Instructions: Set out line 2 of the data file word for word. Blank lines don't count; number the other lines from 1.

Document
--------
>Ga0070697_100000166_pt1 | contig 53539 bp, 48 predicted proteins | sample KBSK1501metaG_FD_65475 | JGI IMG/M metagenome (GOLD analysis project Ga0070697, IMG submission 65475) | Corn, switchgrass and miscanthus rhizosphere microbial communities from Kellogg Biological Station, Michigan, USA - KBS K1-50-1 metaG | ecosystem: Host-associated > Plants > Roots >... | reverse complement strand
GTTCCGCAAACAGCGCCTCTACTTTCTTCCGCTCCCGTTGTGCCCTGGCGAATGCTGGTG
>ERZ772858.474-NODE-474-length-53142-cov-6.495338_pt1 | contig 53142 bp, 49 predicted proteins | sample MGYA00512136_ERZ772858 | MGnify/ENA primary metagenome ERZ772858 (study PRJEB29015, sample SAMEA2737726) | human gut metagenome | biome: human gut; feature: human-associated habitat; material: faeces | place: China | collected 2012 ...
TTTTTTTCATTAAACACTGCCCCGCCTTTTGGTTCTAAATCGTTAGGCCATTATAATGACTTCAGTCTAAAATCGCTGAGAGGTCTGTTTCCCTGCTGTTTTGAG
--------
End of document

GTTCCGCAAACAGCGCCTCTACTTTCTTCCGCTCCCGTTGTGCCCTGGCGAATGCTGGTG